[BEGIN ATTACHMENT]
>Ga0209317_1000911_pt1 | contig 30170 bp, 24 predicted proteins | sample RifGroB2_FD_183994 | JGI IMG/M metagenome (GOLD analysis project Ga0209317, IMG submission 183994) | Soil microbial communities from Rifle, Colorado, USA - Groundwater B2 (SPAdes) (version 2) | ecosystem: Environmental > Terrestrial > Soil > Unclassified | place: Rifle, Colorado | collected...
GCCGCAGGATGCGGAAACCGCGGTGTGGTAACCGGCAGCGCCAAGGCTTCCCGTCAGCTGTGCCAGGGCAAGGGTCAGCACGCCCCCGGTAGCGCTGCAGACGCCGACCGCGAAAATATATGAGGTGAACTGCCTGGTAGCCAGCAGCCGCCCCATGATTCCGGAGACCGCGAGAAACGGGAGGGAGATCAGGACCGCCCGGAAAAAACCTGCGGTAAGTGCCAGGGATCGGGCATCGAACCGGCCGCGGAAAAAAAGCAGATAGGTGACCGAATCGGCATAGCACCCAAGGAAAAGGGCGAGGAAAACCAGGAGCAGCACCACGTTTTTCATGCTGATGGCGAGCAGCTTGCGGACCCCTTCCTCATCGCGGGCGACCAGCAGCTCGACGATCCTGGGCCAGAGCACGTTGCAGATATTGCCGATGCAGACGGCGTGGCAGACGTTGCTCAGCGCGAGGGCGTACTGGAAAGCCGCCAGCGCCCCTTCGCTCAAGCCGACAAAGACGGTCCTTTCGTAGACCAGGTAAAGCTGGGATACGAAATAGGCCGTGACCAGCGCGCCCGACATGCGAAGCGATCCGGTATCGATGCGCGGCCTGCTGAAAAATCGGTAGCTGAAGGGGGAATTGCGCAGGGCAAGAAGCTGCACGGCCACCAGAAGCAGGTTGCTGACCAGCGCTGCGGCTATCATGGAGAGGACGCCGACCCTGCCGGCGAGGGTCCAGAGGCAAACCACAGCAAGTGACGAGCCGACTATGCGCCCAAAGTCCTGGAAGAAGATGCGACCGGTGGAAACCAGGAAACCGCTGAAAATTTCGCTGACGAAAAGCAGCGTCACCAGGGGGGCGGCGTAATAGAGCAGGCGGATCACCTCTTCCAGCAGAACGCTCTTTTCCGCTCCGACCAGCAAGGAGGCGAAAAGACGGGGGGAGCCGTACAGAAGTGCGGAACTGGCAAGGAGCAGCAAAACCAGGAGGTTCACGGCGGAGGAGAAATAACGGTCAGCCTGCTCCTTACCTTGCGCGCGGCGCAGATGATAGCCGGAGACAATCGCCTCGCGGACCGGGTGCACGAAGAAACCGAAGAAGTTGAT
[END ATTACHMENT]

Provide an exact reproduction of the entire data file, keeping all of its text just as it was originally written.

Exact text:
>Ga0209317_1000911_pt1 | contig 30170 bp, 24 predicted proteins | sample RifGroB2_FD_183994 | JGI IMG/M metagenome (GOLD analysis project Ga0209317, IMG submission 183994) | Soil microbial communities from Rifle, Colorado, USA - Groundwater B2 (SPAdes) (version 2) | ecosystem: Environmental > Terrestrial > Soil > Unclassified | place: Rifle, Colorado | collected...
GCCGCAGGATGCGGAAACCGCGGTGTGGTAACCGGCAGCGCCAAGGCTTCCCGTCAGCTGTGCCAGGGCAAGGGTCAGCACGCCCCCGGTAGCGCTGCAGACGCCGACCGCGAAAATATATGAGGTGAACTGCCTGGTAGCCAGCAGCCGCCCCATGATTCCGGAGACCGCGAGAAACGGGAGGGAGATCAGGACCGCCCGGAAAAAACCTGCGGTAAGTGCCAGGGATCGGGCATCGAACCGGCCGCGGAAAAAAAGCAGATAGGTGACCGAATCGGCATAGCACCCAAGGAAAAGGGCGAGGAAAACCAGGAGCAGCACCACGTTTTTCATGCTGATGGCGAGCAGCTTGCGGACCCCTTCCTCATCGCGGGCGACCAGCAGCTCGACGATCCTGGGCCAGAGCACGTTGCAGATATTGCCGATGCAGACGGCGTGGCAGACGTTGCTCAGCGCGAGGGCGTACTGGAAAGCCGCCAGCGCCCCTTCGCTCAAGCCGACAAAGACGGTCCTTTCGTAGACCAGGTAAAGCTGGGATACGAAATAGGCCGTGACCAGCGCGCCCGACATGCGAAGCGATCCGGTATCGATGCGCGGCCTGCTGAAAAATCGGTAGCTGAAGGGGGAATTGCGCAGGGCAAGAAGCTGCACGGCCACCAGAAGCAGGTTGCTGACCAGCGCTGCGGCTATCATGGAGAGGACGCCGACCCTGCCGGCGAGGGTCCAGAGGCAAACCACAGCAAGTGACGAGCCGACTATGCGCCCAAAGTCCTGGAAGAAGATGCGACCGGTGGAAACCAGGAAACCGCTGAAAATTTCGCTGACGAAAAGCAGCGTCACCAGGGGGGCGGCGTAATAGAGCAGGCGGATCACCTCTTCCAGCAGAACGCTCTTTTCCGCTCCGACCAGCAAGGAGGCGAAAAGACGGGGGGAGCCGTACAGAAGTGCGGAACTGGCAAGGAGCAGCAAAACCAGGAGGTTCACGGCGGAGGAGAAATAACGGTCAGCCTGCTCCTTACCTTGCGCGCGGCGCAGATGATAGCCGGAGACAATCGCCTCGCGGACCGGGTGCACGAAGAAACCGAAGAAGTTGAT